The Worker-Photography Movement of the 1920s and 30s remains an unexplored chapter in the history of photography. Starting in Germany and the USSR – and spreading across Europe, and to the United States, central America and beyond – the movement promoted the depiction of proletarian working conditions and everyday life. Communist-affiliated groups of amateur worker-photographers were exhorted to lay bare, in a ‘hard and merciless light’, the iniquities and social ills of capitalism: ‘Photography has become an outstanding and indispensable means of propaganda in the revolutionary class struggle.’

Jorge Ribalta, curator of a ground-breaking survey of the Worker-Photographer Movement of the 1920s, talks to Guy Lane about worker-photography, the origins of documentary, historical amnesia and the movement’s relevance today.

Max Alpert – Young Miners
USSR in Construction, no. 3, 1931 (Museo Nacional de Arte Reina Sofia)

GL: You write that the Worker Photography Movement [WPM] has been largely ignored by historians. Why do you think this is so?

JR: I think there are various reasons. The main is the Communist affiliation of the Movement. Let’s not forget that the dominant narrative about the origins of modernism in the interwar period has been largely built under the Cold War US hegemony, and has been articulated as an anti-Communist move. The anti-Communist unconscious has penetrated deeply in art institutions under the US cultural hegemony since then; and I dare say that it remains influential in major museums today. An example is the American Photo-League: clearly a major force in the US photographic culture in the 1930s, it was dissolved in 1951 under McCarthy and has not been subject of any curatorial attention in that country since. Do not forget that Paul Strand, a communist photographer and a major reference for the Photo League had to leave the country due to McCarthyism, and the political aspect of his work remains largely obscured under his modernist appearance.

Also, you have to understand that in Germany, for example, the WPM was repressed by the Nazi regime after 1933; that some photographers went into exile or to prison; and that their archives were lost or largely destroyed. There are stories of people burying copies of AIZ in their backyard in order to hide them from the Gestapo. This means that a lot of the work has remained unavailable, and all that exists for most authors is virtually what we have in the Madrid exhibition at the moment. This fragmentary condition does not fit with the dominant logics of authorship and oeuvre that predetermine what art history and its institutions usually code as artwork.

John Heartfield
AIZ, no 44, 1934

There is also the fact that the genealogy of documentary discourses and practices in the West has been largely articulated around the Lewis Hine-FSA-Life magazine paradigm, which involves a reformist social-democrat narrative of the role of documentary as a paternalistic depiction of the working class and the dispossessed. This is the classic Griersonian documentary discourse. As you know, John Grierson was the leader of the British film Documentary Movement from the later 1920s. Griersonian documentary is conceptually developed around a “tradition of the victim”, a specific rhetoric of victimisation in the depiction of the underclasses designed to legitimate a specific counter-revolutionary welfare state ideology.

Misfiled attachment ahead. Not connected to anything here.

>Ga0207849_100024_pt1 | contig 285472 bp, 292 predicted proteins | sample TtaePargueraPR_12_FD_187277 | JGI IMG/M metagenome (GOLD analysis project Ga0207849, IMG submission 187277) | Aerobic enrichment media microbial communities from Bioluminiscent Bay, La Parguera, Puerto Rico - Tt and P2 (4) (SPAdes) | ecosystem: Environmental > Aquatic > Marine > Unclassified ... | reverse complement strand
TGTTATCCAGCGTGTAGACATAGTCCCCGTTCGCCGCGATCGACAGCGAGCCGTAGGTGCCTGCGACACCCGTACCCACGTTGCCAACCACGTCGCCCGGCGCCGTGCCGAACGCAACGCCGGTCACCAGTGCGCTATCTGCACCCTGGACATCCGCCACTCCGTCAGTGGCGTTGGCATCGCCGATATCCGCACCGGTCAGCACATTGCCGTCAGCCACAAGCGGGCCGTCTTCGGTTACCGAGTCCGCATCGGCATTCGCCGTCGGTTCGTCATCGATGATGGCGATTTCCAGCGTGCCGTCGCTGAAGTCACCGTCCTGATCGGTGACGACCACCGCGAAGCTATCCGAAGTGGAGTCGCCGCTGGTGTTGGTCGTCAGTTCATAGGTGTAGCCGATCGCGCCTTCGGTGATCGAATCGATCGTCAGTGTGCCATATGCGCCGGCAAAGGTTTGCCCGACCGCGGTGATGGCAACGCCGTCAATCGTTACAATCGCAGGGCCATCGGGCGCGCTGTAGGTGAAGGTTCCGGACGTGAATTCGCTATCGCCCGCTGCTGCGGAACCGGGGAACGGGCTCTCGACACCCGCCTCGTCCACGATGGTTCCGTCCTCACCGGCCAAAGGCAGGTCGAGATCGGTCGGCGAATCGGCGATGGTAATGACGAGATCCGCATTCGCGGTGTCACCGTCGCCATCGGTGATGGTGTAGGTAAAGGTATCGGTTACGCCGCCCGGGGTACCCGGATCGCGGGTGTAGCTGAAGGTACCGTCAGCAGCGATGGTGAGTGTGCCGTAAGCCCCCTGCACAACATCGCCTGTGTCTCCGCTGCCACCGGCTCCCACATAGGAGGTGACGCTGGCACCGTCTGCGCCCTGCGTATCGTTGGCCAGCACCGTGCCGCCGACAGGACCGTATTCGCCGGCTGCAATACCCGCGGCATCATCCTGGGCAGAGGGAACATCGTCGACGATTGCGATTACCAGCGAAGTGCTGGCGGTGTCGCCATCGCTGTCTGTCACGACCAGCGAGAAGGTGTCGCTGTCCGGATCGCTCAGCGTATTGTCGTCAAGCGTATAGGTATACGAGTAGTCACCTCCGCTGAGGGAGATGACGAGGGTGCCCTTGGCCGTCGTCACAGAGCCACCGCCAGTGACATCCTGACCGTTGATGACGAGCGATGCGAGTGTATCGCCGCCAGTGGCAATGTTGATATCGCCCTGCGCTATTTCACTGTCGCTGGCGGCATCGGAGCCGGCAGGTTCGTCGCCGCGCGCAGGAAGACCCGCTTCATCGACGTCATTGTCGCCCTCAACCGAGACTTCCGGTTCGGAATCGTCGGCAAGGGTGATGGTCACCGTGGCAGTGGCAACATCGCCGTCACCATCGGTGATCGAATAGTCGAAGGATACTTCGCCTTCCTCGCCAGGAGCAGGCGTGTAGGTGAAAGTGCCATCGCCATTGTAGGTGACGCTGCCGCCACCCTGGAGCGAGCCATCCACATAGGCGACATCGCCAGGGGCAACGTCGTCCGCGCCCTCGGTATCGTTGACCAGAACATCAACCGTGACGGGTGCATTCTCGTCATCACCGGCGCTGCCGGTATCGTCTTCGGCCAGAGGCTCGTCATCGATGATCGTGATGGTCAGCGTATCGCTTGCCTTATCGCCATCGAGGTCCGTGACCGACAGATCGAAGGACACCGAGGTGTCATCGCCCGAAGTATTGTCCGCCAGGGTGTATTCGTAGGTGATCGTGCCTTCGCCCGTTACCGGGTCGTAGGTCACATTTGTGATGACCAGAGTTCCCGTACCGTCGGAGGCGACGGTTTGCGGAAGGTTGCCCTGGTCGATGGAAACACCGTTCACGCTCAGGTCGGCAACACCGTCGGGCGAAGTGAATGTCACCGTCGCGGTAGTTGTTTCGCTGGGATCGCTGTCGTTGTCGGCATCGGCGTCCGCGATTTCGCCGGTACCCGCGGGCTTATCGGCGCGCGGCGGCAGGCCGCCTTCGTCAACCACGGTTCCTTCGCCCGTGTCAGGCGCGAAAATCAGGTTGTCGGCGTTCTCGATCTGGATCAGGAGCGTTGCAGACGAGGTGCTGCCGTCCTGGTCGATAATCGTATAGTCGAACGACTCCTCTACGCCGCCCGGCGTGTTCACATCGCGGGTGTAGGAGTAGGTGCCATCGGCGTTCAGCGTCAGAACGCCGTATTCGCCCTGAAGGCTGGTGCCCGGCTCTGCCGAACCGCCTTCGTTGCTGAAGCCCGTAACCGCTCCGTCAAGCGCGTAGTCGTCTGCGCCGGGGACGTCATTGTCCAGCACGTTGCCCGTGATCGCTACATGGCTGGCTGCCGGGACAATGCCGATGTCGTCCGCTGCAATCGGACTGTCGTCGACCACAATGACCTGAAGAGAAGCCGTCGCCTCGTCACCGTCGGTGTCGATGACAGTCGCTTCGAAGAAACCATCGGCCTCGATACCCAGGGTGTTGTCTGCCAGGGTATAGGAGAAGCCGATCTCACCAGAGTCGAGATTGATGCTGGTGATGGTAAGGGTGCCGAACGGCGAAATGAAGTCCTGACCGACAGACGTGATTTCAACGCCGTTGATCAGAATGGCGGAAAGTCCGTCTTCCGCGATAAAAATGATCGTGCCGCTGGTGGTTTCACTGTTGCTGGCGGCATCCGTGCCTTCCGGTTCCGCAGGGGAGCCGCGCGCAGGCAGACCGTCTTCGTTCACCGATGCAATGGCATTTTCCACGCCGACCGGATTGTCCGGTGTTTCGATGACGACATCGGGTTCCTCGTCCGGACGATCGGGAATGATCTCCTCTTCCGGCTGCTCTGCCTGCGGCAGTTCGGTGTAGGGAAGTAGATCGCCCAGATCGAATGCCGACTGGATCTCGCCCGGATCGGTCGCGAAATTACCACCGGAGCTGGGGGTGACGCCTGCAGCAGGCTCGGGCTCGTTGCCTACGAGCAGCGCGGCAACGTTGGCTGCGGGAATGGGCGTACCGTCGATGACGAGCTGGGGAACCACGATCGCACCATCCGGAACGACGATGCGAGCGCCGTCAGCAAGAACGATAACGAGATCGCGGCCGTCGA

I have nothing against the Griersonian documentary paradigm, but I think its hegemony has had the effect of hiding that there was also – probably originally – a revolutionary claim in the birth of the 1930s documentary culture, and that the liberal-reformist version was most likely a response to revolutionary documentary. The WPM is articulated around a critique of paternalism, and a claim for self-representation and for insurgence. Let me add here that not many museums would take an exhibition like this. And the proof is that it didn’t get to travel to other venues.

GL: Is it possible to generalise about attitudes within the WPM towards other forms of photography? How did the WPM regard the avant-garde for example? Or ‘art photography’?

JR: The “enemy” of the German WPM was Moholy and the New Vision discourse. Abstraction, so to speak. Also Photomontage was seen in the late 1920s in the magazine Der Arbeiter Fotograf, organ of the WPM, as a bourgeois formalist practice and rejected as such. But later photomontage was accepted as a visual weapon for class struggle, largely due to Heartfield’s success in AIZ. But in practice these antagonisms have to be relativised to some extent. Even if the WPM belongs to the tradition of Realism, you find that in the exhibitions many of these supposed antagonisms towards the New Vision didn’t translate. The 1933 and 1934 Lubomir Linhart Social Photography exhibitions in Prague included many works which we would label as New Vision.

In the USSR there was also the antagonism between the photoreporters (ROPF) from the magazines Ogonëk and Sovetskoe Foto, defenders of the photo-correspondents of the WPM, and the October-Lef Group. The 1931 ROPF manifesto is an attack on the Lef group, Rodchenko in particular, who was also attacked in Sovetskoe Foto. But again you find that those supposed antagonistic trends lived together in the USSR in Construction magazine after 1931 with no apparent conflict. In brief, proletarian documentary may be seen as a contradictory and precarious practice.

Irena Bluhova – Beggars, 1930
Bauhaus Archive, Berlin

GL: What conditions were necessary for the WPM to flourish? In Britain and Austria, for example, the WPM appears to have met with little success… why?